For an insert, can determine whether is still in the data structure by searching for it; if it is found, then was successful in adding to the data structure. If does not find , it is possible that crashed after inserting but was deleted in the meantime; in this case, however, would have been marked by the deleting process, allowing to infer that indeed took effect. Note that under this technique, recovery from failed inserts has higher overhead since the recovery function must search for a node in the list. However, updates have lower overhead, which is preferable when crashes are rare.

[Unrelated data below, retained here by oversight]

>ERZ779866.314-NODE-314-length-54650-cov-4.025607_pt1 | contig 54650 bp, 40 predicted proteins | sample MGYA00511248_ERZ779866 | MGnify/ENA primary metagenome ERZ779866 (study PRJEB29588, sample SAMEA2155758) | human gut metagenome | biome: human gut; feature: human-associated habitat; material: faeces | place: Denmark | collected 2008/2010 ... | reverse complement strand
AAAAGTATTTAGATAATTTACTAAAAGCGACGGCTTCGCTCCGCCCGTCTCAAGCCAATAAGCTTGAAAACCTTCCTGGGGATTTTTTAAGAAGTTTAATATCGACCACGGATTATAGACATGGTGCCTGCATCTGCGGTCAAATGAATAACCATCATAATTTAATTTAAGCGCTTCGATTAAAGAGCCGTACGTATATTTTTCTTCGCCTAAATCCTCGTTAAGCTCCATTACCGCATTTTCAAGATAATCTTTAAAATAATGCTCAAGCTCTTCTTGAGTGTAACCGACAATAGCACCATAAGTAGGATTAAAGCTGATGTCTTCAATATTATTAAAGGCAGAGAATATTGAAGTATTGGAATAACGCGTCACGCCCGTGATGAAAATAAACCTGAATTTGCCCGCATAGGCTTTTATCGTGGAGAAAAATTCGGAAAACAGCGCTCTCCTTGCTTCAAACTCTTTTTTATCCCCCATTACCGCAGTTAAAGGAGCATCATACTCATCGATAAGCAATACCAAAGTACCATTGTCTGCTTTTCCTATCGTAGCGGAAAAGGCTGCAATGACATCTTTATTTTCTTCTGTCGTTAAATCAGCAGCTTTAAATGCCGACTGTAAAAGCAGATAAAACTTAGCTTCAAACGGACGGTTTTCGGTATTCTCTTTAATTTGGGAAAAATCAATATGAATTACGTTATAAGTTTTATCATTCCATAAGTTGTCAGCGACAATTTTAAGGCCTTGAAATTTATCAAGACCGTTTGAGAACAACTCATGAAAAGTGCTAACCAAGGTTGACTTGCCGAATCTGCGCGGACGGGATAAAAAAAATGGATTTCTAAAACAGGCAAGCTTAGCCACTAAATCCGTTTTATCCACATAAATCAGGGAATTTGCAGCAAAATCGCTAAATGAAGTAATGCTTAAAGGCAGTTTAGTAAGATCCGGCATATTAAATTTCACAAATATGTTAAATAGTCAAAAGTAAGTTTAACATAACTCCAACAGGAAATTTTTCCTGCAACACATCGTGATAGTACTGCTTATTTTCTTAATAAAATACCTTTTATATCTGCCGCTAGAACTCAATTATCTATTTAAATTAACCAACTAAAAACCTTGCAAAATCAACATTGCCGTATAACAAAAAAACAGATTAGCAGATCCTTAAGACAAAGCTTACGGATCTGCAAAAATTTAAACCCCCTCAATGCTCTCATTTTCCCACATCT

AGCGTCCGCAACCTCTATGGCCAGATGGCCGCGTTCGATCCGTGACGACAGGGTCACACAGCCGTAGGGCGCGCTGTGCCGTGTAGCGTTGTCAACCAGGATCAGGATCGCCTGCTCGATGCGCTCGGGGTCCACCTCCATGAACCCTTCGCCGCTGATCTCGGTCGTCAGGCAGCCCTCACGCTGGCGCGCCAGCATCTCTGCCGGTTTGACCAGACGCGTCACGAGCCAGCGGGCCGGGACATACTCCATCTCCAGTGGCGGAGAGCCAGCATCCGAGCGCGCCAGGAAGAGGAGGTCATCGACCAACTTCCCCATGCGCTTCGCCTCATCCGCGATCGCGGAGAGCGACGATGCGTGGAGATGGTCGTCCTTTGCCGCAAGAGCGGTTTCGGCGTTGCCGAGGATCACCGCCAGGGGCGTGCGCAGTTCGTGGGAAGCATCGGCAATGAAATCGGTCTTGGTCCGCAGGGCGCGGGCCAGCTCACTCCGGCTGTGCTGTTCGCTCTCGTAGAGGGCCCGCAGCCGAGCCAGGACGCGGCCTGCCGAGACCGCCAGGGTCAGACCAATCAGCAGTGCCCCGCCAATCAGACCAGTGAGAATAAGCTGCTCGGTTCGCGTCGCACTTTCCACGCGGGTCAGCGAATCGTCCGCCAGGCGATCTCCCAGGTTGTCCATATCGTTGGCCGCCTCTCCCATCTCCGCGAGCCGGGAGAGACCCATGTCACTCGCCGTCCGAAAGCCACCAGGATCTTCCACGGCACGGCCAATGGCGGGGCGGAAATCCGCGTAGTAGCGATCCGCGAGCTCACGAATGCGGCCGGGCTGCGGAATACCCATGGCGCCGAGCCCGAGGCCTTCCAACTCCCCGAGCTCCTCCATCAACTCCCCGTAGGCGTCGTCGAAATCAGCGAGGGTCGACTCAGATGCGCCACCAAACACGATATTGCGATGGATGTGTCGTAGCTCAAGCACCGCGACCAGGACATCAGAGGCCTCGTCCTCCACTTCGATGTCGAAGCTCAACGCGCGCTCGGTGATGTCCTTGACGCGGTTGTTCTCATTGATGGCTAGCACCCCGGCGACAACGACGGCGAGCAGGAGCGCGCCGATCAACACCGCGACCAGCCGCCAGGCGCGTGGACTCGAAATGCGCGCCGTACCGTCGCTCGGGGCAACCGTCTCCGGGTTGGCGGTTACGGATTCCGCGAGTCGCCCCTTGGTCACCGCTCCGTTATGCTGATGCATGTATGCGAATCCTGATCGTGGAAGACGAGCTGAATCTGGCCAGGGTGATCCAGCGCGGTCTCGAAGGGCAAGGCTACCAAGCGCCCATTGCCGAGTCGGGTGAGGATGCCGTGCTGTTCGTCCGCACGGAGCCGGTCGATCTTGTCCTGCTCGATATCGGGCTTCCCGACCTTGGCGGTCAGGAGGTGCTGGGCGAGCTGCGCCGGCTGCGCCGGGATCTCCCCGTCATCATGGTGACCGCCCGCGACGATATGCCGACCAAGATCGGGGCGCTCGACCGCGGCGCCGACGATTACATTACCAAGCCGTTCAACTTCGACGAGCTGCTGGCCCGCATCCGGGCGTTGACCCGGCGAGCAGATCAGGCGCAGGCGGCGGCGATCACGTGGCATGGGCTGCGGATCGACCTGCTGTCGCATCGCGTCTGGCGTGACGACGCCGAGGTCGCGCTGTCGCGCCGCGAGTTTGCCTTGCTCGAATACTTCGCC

Recovering a delete requires to handle the scenario of several processes simultaneously attempting to delete the same node by applying CAS to mark it as logically deleted. Exactly one operation (say that of process ) succeeds in marking , while the CAS performed by the other processes to mark the node fails. If the system crashes after some of the processes apply their CAS but before obtaining the responses, then the identity of the winner () is lost. An arbitration mechanism is required for choosing a single process (not necessarily ) to which the successful CAS (and delete) will be attributed. Then, can return success for its delete, whereas all other deletes must return fail. To implement arbitration, a deleter field is added to each node. Following the logical deletion of a node , a Delete by each process attempts to swap its ID to nd.deleter in order to attribute ’s deletion to . If the system fails when attempts to delete , then, when it recovers, checks if is logically deleted, and if so, attempts to swap nd.deleter as well.